CSCI-UA.380-1: Computing in the Humanities and the Arts -- Prof. Deena Engel - Fall, 2012
The advent of new technologies and digitization have had a huge impact on all aspects and all fields of study and research in the Humanities and the Arts. Scholars and curators - as well as authors, composers, artists and others - have seen enormous opportunities to explore their domains in new ways.
Digitization of text and images allows for preservation, for study, and has vastly changed how the results of these efforts are delivered. In some cases, current technology offers a new understanding of traditional materials such as electronic cataloguing of text and images to render historical documents and images available to a much wider audience. In other cases, software techniques - such as using textual analysis software to produce detailed and specialized concordances of texts - offer insights otherwise unavailable or too cumbersome to obtain. In addition, and in a completely different way, writers, composers, and artists are exploring these technologies to create new types of work and explore the boundaries of their creativity - such as digital-born art, electronic music, interactive fiction and other new modes of creativity - as they explore the new media of the late 20th and early 21st centuries.
This is a very exciting time to study Computing in the Humanities and the Arts because we are both witnesses and participants as we work with and design new and creative tools for study.
There are no pre-requisites for this course in the Humanities or the Arts. The computing pre-requisites are CSCI-UA.,4 (Introduction to Web Design and Computer Principles or equivalent) and CSCI-UA.2 (Introduction to Programming and Computers or equivalent.) Students with additional programming experience are welcome as assignments are tailored to the student's level. If you have any questions on your background for this course, please feel free to see me during my office hours, or contact me for an appointment at 212-998-3131 or send me email and I will be happy to meet with you.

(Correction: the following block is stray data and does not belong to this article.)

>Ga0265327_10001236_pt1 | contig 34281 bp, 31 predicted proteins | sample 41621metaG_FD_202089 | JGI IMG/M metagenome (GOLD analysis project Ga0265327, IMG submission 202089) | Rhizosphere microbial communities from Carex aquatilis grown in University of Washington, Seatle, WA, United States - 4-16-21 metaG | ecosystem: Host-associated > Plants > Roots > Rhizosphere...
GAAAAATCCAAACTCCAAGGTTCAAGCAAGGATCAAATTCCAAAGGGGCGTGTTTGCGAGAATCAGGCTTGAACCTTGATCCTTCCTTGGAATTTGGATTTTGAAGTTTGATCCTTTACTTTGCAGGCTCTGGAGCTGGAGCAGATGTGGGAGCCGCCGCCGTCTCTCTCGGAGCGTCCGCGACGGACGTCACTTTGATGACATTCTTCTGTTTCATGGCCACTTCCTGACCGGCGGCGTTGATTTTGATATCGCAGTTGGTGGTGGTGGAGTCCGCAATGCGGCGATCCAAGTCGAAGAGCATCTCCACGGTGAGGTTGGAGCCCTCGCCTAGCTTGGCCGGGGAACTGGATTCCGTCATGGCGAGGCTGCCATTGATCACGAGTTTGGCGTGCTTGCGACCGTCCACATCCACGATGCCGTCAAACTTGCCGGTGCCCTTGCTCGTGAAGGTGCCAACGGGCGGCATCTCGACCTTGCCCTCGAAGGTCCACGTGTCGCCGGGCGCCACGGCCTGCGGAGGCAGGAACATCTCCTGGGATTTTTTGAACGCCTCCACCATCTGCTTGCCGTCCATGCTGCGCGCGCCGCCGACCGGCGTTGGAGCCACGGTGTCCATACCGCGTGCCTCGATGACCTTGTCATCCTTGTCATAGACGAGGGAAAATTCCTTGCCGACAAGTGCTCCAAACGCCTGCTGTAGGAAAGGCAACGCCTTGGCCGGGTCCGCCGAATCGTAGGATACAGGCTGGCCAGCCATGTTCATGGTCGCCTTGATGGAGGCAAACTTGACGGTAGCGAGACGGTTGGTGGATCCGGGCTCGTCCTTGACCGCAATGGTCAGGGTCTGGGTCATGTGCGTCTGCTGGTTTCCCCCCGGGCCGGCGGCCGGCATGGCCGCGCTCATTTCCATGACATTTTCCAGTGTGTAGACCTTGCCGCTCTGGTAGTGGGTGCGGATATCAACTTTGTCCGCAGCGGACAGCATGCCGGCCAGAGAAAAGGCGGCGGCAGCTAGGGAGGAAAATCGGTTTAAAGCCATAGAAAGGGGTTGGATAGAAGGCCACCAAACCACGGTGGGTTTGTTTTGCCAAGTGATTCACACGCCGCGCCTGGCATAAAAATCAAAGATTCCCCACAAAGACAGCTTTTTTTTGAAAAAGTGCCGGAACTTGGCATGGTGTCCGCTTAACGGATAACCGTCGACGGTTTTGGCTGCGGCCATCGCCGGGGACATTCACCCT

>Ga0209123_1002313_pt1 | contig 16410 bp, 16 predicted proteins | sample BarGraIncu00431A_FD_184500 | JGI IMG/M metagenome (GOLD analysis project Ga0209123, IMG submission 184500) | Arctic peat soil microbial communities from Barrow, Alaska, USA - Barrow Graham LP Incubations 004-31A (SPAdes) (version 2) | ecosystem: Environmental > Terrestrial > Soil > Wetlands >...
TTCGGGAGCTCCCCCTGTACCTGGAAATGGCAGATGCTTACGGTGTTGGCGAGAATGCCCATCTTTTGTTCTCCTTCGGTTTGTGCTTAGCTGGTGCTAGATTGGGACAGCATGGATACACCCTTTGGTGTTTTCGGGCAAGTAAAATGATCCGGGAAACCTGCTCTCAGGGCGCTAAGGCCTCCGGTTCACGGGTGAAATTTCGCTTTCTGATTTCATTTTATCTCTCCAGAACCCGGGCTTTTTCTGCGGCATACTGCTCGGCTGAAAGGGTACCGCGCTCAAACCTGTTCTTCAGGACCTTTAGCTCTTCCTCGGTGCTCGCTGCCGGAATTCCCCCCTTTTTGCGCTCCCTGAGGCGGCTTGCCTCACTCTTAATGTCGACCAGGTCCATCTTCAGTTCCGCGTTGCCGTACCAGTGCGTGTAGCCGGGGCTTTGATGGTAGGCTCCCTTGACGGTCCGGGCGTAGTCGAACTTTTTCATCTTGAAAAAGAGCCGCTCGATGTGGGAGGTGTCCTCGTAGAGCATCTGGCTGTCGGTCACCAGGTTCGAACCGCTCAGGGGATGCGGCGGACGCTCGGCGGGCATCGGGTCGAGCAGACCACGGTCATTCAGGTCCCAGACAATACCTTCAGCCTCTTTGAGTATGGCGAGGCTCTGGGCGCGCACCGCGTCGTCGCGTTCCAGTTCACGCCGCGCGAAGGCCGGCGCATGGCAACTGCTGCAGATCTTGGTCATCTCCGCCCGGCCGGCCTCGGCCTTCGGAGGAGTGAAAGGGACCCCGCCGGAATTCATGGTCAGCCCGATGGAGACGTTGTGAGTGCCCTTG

Computing topics will include: advanced web design; an in-depth study of XML, XSLT and related technologies; using Processing as an artistic medium; and working with multi-media.
Homeworks will include several small programming and web-based assignments (40% of the total grade) as well as a midterm exam in class (15% of the final grade) , a final research project (at 30% of the final grade) and a final exam (15% of the final grade). Projects will be web-based. As Computing in the Humanities and the Arts encompasses such a wide variety of topics - in literature, history, music and the arts - students will be encouraged to build models and sites based on content in the field of their choice within the Humanities and the Arts.
All students will be provided with an account on an undergraduate web server to post their on-line work. All software needed for this course will be provided through the web-server and/or the ITS labs. Further resources will be available through the ITS Digital Studio.
Books and other Resources:
We will have access to NYU Archives for research projects.
Class readings will be posted to the Readings page and will use many on-line resources, including those following, among others:
XML in a Nutshell - available on-line through the Bobst Library
Learning XML - available on-line through the Bobst Library
A Companion to Digital Humanities - available on-line
A Companion to Digital Literary Studies - available on-line
I look forward to working with everyone in this exciting new field. If at any time during the semester you are excited about a particular topic which you would like to research in more depth, please do not hesitate to let me know. By the same token, if you feel behind or lost with any of the material, please don't hesitate to see me as well.